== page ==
Blood-soaked demon slayer vs. giant teddy bears. Not pictured: The pink unicorns and rainbows.
A level that feels rather out of place in a video game, in that it goes against the theme of the game and even clashes with the established story and setting. Oftentimes these tend to be secret levels
, but sometimes these are a normal part of the game, reachable through normal progression or level selection.
Not to be confused with Gimmick Level
- The Secret Cow Level in Diablo II is a secret level with specific requirements to reach it, that clashes a bit with the moody setting of the game. While still dark and realistic looking (by graphical standards of the time), it consists of grasslands containing a massive army of bulls who speak by saying the word "moo" over and over again.
- Blizzard topped themselves in Diablo III with Whimsyshire. After going through the steps to unlock it, the player is teleported to a mystical land of dancing flowers, smiling clouds, and lots of rainbows. Also doubles as a Take That, Audience! after all the complaints that the early screen shots weren't dark enough.
- The Reaper of Souls expansion added Rifts which are challenging dungeons filled with randomly generated enemies. Rarely it can generate the Cow Rift, a shout-out to the Cow Level. It is filled with bipedal cows, the boss is "Lord of Bells", and the entire thing is set to twangy ranch music.
- Whimsyshire and its mobs will rarely appear in Rifts as well.
- Not The Cow Level is a secret zone only accessible from Kanai's Cube. It's a pasture overrun with Infernal Bovines and home to an unusually large number of chests and gold-spawning bodies, accompanied by the same music as the Cow Rift. The boss is the "Cow Queen" and the Cow King's ghost triggers an event called Tipping Point.
- The otherwise humorless arcade light-gun game Police Trainer has, amid a very difficult set of levels, a section in which you have to shoot moving doughnuts and cups of coffee.
- The secret "Out Of This Dimension" level in Star Fox. The enemies are origami paper airplanes, the background is constantly distorting planets with faces, and the boss is a slot machine. Unfortunately, coming here prevents you from progressing through the remainder of the game, as once you defeat the boss you are left with an endless "THE END" screen.
- Paper Mario: The Thousand-Year Door has you doing classic levels from Super Mario Bros. as Bowser at three points.
- Star Trek: Elite Force II had a secret level based on Super Mario Brothers.
- The Secret Level of Batman Doom. See its work page for a more detailed description.
- Wolfenstein 3D has a Secret Level with the layout of a Pac-Man stage called "Wolf Pack", complete with ghosts that chase you, as seen here.
- NightSky: The vividly coloured "Slightly Nonsense", which is a stark, sunny contrast to the moody sunsets of the preceding worlds, and requires all of the secret stars to access.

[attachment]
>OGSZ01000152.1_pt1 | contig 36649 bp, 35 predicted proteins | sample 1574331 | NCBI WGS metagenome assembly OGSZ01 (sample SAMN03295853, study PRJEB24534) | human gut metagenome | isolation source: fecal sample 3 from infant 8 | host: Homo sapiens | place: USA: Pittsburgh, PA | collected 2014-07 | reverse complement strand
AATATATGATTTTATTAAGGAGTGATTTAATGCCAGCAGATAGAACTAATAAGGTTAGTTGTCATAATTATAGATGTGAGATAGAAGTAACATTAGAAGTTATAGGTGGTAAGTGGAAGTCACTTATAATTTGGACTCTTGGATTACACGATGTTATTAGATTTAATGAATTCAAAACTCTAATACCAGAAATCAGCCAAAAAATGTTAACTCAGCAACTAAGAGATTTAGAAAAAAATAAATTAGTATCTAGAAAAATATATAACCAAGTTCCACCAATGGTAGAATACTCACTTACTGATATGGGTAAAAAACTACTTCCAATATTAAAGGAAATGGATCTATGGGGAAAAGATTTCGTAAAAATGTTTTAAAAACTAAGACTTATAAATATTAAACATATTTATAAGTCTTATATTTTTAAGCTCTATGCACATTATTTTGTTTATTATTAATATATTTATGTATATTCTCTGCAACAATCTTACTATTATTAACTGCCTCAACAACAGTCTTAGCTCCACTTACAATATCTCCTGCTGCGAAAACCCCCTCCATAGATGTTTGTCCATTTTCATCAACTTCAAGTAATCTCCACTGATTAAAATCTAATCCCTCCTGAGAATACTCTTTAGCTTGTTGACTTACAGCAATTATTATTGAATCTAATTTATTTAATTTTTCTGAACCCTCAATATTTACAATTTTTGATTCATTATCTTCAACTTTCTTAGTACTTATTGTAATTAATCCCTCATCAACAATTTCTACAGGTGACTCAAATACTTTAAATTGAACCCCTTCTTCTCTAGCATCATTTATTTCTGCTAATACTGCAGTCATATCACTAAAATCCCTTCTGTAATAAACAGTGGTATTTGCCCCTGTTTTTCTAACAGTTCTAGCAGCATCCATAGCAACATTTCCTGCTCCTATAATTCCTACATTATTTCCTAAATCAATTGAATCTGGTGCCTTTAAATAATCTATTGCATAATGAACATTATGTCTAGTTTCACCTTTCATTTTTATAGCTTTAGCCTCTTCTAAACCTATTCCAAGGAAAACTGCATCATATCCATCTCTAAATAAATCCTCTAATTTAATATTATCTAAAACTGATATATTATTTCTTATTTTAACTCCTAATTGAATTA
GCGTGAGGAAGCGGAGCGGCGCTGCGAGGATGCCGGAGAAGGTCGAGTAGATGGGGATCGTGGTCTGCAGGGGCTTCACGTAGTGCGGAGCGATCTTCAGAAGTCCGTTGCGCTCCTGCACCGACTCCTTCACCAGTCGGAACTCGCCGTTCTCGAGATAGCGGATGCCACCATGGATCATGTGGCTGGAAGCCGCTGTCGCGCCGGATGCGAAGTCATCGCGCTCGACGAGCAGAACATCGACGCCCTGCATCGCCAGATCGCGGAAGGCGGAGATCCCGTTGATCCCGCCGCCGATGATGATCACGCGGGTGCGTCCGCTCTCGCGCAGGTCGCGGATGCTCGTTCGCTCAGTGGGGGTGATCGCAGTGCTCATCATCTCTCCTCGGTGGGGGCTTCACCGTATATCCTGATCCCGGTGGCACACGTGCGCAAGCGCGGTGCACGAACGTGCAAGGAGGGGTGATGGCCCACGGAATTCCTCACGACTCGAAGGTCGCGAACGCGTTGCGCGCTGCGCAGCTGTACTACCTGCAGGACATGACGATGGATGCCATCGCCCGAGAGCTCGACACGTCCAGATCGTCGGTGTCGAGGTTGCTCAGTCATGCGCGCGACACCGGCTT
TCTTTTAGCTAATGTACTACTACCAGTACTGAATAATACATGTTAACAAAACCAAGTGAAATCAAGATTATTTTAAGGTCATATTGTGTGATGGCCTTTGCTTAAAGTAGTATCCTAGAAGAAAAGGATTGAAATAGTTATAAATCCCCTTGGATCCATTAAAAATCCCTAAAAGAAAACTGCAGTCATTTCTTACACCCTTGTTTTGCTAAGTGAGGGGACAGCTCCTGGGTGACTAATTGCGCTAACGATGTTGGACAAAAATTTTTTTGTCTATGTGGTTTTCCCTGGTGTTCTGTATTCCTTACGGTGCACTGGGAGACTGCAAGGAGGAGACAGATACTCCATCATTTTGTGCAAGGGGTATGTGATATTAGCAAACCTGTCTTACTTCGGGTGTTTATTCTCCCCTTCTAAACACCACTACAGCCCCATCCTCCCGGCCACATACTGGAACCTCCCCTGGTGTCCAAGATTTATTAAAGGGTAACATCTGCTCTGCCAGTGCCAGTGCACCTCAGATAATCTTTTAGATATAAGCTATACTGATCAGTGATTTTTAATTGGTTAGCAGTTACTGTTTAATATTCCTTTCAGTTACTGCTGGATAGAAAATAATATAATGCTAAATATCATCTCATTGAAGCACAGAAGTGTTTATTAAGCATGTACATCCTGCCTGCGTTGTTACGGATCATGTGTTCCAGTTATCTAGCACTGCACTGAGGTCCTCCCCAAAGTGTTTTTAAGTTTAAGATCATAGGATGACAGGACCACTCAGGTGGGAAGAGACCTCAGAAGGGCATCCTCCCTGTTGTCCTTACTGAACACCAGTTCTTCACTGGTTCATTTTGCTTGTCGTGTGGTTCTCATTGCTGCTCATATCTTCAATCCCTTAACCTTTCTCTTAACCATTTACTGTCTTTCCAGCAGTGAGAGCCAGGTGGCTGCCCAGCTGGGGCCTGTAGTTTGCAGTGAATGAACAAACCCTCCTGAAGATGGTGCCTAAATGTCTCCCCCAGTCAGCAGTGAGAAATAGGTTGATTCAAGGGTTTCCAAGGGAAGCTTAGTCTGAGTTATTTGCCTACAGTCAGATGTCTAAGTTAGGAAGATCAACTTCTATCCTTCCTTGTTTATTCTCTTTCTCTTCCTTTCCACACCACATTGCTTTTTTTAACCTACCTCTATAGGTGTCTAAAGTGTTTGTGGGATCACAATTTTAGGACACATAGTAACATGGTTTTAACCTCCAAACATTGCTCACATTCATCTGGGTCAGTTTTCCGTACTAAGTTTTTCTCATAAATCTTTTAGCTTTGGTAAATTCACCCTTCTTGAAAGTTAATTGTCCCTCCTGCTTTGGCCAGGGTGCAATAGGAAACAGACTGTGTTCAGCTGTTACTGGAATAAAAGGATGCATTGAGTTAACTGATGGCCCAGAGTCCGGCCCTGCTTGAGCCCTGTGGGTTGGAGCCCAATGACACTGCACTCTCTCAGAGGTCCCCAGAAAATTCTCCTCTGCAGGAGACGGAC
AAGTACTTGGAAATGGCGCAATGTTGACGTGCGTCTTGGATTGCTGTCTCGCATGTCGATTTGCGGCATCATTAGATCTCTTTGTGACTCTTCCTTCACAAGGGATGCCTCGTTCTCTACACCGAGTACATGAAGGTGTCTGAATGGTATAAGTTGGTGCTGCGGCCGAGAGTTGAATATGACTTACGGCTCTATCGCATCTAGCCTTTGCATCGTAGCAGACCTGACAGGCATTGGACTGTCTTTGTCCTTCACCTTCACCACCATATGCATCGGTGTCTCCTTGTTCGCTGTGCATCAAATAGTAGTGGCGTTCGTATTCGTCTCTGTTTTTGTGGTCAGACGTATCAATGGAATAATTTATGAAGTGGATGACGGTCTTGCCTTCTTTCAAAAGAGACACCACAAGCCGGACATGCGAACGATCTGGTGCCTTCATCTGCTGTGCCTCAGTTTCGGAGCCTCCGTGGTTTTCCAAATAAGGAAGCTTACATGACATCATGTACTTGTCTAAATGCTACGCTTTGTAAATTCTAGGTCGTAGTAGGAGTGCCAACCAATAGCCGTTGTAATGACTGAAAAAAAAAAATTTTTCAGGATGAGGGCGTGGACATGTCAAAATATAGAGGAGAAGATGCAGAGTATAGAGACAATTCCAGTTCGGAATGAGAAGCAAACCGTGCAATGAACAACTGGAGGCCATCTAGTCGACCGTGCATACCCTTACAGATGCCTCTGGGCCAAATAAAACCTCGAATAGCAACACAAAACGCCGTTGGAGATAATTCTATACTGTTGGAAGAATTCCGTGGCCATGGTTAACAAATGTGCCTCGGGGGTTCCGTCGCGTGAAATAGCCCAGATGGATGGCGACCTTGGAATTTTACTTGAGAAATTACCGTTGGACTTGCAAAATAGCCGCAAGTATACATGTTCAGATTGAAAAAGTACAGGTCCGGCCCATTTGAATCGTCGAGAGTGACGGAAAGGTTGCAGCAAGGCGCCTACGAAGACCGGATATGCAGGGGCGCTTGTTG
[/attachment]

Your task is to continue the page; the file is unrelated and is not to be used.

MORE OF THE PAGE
- Portal 2 has a test chamber which has the word "TEST" written in enormous letters on a wall and is solved as easily as pushing a button. It's designed first to show that Wheatley has no idea how to design a decent test and also as a jab towards the kind of level uncreative users create when they first get their hands on a game's SDK.
- Abobo's Big Adventure has a level based on Urban Champion. The champ's attempts to hurt you are ineffective, and he's a total pushover. It ends with a sequence direct from Mortal Kombat (a game that wasn't on the NES).
- AS-Outback, an assault mission from Unreal Tournament 2004, is one long parody of the Land Down Under, wherein pissed-off Aussie rednecks, infuriated by the alcohol-free zero beer, go to their local brewery to get back some real beer, fighting against the city slickers who prefer the nasty stuff.
- Naruto Shippuden: Ultimate Ninja Storm Generations has The Tale of Killer Bee, which consists of 4 fights with absolutely zero plot justification, sandwiched between Killer Bee rapping about how awesome he is and who he's going to fight next. It certainly fits the "clashing with the overall mood of the game" part of the description. Beware of the surprise SNK Boss at the end though!
- Super Meat Boy has worlds which get progressively darker in tone.note When you finally finish the game, you unlock the Cotton Alley, which is bright, pink, and full of cheery music and things trying to murder you horribly.
- Doom II has the secret Wolfenstein 3D levels. (Apart from the German version, which omitted them, for obvious reasons)
- TNT: Evilution's secret levels take place in a pyramid and the Caribbean.
- Frog Fractions has a level where you're back at the pond at the beginning of the game. You are now a human, and obviously you no longer have the Overly Long Tongue that's central to the gameplay. You inevitably lose, but thankfully it was All Just a Dream.
- The multiplayer map of the first Dungeon Siege game has a secret chicken level in which the player has to fight giant chickens, named after employees of Gas Powered Games. Defeating the final boss of the level gives the player a gun...that shoots chickens. To enter the secret level, the player has to possess 3 fairly hard to find, but useless items.
- Sound Voltex has "Nyan Cat."
- Might and Magic 6 has a secret dungeon that mirrors the layout of developer New World Computing's office, complete with villagers named after employees and goblins named after the bosses.
- The Fallout series had joke-areas via a random encounter system in their 2D games, the only 3D title to retained this was Fallout: New Vegas with the "Wild Wasteland" selectable character trait. Encounters include things like coming across a pile of dead red shirts around a crashed shuttle and being attacked by a post-apocalyptic gang with a Golden Girls theme.